In Memory of a Ford Fanatic

The collector car hobby loses a valued member. By L. Christian Mixon
Today I learned, that after a long fight with diabetes and cancer, Charles Pehl, died at the age of 68. Charles was a good friend of mine,
and a great member of the vintage car community.1
I met Charles about 3 years ago, and from our first conversation I knew I had found a kindred spirit. At the time, Charles was the owner of Action Auto Recyclers, a vintage car salvage yard in Temple, TX. That also sold project level vehicles. Charles’ passion was the Ford Motor Company. He told me several times of the time he traded one Mustang for two Chevrolet Corvettes. "So I guess one Mustang is worth Two Corvettes" he chided me ( a lifelong Chevy fan).
When I was in charge of West Coast Vintage, I was able to give Charles a T-shirt featuring a 1957 Ford Fairlane convertible. While sitting in his office at the yard on Hwy 36 in Temple, he related to me the chase he went on for a ‘57 Fairlane convertible. Over 13 years, he pursued this car. Each time he would approach the owner of the car only to be told "It ain’t for sale". He would later see it missing from the location and ask what had happened. "I needed ……." the former owner would say, and then tell Charles the car had been sold. When he was finally able to purchase the car, he said it was one he might never sell! It was sitting just outside his office window for the first 2 years I knew him.
Shortly after I opened Collector Car Central LLC, Charles, along with his son Darryl, opened Autotrends, about ¾ of a mile down I-35 from CCC. I gladly made the banners for their new lot, and over the past 2 years I have never hesitated to recommend customers to Autotrends, when I didn’t have the car they were looking for. I always advised the customers, Charles is a straight shooter, don’t get offended. If you are doing or asking something dumb, he is VERY likely to tell you directly. But above all, he is honest. He will tell you exactly what is involved with every car he has.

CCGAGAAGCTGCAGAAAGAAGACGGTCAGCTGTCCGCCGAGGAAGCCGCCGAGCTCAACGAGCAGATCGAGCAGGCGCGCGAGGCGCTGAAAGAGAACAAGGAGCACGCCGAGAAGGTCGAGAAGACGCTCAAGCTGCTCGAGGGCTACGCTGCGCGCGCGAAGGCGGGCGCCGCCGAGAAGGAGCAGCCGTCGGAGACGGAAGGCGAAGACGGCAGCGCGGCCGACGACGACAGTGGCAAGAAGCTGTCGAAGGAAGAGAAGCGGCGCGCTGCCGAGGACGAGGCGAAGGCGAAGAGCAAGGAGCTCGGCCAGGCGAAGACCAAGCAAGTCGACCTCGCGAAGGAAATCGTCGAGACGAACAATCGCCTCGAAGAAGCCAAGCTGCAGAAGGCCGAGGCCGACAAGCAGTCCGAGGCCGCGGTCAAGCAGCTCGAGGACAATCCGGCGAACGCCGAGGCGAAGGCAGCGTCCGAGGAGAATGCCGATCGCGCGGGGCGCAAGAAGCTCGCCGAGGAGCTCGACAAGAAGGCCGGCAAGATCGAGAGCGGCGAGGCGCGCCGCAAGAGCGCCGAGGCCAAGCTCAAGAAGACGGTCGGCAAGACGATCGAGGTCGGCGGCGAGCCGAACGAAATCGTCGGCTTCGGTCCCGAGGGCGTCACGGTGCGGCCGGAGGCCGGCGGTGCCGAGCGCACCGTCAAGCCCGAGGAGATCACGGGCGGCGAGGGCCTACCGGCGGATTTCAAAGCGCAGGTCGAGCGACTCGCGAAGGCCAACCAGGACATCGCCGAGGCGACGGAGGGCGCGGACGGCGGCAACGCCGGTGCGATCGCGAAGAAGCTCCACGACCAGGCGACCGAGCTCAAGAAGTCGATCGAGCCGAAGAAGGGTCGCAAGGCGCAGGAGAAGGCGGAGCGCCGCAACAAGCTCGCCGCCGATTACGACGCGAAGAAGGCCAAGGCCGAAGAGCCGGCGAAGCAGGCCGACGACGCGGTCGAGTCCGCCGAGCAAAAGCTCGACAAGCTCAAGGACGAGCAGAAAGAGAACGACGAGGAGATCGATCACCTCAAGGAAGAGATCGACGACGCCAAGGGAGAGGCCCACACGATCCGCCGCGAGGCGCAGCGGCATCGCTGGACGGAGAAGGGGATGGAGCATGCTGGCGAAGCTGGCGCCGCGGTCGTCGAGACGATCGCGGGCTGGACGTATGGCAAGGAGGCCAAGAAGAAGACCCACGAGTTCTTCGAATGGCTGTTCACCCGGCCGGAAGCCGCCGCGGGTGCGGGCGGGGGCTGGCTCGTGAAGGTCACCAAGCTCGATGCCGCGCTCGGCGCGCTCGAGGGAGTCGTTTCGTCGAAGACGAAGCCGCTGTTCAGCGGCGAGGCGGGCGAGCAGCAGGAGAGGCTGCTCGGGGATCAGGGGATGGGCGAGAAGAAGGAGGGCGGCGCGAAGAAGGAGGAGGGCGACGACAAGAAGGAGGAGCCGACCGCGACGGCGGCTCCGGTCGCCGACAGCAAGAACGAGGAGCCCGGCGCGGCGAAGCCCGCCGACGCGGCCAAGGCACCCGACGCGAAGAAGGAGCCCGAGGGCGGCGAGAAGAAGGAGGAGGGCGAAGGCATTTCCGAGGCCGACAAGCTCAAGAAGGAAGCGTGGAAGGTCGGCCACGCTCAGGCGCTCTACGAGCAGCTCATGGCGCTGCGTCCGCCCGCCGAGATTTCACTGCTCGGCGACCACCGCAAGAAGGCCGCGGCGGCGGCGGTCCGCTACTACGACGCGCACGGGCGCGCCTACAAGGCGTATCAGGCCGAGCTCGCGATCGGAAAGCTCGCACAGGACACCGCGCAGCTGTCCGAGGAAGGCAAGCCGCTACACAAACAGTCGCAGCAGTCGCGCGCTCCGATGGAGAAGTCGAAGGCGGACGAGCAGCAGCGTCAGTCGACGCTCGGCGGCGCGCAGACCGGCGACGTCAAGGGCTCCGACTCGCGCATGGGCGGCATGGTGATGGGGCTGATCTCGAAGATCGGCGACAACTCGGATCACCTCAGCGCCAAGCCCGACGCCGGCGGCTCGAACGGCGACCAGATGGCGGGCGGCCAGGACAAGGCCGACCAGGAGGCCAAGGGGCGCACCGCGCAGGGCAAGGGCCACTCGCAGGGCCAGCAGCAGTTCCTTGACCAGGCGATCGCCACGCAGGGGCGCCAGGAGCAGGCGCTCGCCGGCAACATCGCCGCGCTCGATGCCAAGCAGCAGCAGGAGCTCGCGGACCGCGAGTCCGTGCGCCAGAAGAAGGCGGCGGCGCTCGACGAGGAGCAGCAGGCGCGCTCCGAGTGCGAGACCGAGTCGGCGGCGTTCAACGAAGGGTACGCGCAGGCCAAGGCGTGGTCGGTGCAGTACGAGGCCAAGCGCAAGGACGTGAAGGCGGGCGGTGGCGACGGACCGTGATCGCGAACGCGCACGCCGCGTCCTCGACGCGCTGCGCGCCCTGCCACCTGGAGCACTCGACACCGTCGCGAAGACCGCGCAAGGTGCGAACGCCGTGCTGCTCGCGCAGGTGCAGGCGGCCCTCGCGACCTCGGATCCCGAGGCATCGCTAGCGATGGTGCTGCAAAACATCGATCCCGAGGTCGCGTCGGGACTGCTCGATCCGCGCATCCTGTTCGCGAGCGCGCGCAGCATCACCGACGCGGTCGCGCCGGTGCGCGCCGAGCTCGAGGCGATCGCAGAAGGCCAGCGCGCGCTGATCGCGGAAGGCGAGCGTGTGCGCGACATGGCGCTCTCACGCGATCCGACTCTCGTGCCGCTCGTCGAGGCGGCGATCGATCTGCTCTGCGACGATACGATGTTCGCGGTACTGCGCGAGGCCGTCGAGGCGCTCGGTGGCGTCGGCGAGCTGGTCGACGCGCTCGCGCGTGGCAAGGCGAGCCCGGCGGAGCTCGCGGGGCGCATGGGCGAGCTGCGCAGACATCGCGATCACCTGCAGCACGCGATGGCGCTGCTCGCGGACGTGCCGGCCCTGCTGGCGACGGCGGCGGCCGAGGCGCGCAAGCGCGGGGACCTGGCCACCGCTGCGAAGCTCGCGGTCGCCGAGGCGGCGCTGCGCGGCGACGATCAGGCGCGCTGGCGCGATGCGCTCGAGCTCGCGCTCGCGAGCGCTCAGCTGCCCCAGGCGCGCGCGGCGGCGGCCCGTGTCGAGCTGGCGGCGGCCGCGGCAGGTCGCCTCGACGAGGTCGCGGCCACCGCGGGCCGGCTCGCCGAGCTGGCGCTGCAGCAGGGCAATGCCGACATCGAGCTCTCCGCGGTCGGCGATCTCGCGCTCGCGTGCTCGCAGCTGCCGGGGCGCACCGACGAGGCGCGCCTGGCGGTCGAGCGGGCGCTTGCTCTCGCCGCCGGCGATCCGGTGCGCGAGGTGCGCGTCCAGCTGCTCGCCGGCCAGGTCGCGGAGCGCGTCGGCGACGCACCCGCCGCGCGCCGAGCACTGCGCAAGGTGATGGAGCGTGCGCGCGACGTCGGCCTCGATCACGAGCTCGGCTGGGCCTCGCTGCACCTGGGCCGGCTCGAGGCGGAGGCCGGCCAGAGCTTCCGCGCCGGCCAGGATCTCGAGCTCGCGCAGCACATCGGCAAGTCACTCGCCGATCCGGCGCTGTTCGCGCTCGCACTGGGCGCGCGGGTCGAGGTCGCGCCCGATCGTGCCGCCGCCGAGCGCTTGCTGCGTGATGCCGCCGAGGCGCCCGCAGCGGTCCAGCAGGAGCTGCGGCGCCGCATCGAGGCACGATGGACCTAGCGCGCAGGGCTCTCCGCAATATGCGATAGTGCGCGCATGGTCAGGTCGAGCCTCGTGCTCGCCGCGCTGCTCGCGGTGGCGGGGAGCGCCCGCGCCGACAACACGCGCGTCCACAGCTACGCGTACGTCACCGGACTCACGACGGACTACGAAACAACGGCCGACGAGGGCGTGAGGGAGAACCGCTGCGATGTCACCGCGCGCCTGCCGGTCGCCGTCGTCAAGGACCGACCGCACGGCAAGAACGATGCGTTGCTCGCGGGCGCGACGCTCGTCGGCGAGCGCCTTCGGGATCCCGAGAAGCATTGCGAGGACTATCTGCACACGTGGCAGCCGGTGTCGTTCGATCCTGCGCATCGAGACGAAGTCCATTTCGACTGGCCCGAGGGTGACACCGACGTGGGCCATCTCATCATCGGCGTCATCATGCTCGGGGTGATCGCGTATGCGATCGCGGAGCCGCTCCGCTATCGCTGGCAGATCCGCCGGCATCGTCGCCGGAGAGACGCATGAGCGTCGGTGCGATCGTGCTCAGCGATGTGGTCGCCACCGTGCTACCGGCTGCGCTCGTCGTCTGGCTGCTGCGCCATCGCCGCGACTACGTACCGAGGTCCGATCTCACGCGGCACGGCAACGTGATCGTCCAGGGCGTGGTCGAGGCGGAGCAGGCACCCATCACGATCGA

My wife, Linda, always enjoyed Charles’ calls and visits. She thought of him as a warrior, who had survived so much, and still kept doing what he loved. He always had a kind word for her when he called or came by. Not the gregarious taunts he saved for his male friends, but rather a "Hey Beautiful" or "Hello Sweetie" that always brought a smile to her face. If she ever asked, "How do we………", there was either an answer, or someone who could address the issue there in the next day or two.
A few months ago he told me that his treasured 1957 Thunderbird was for sale. When I talked to him about it, he told me, "I know I will never drive it again". It has since sold, and I hope the new owner knows what a piece of Ford history he purchased.
I sat in Charles’ office about 2 weeks ago. I was there representing a client who was interested in a trade, but my conversation with Charles was, as it always was, about the business. Vintage cars. What we had sold. What we had missed. What we had seen. I helped him open the small green bag that contained his medication, just as anyone would help a friend, never imagining that this would be the last time I would talk to him.
With Charles’ passing the hobby has lost a good friend and strong supporter. I, for one will miss him greatly.
Services will be held in Belton, TX at the First Baptist Church on Tuesday March 6th at 11am. In lieu of flower his wishes were for a donation to the Mary Hardin Baylor Nursing Scholarship fund.

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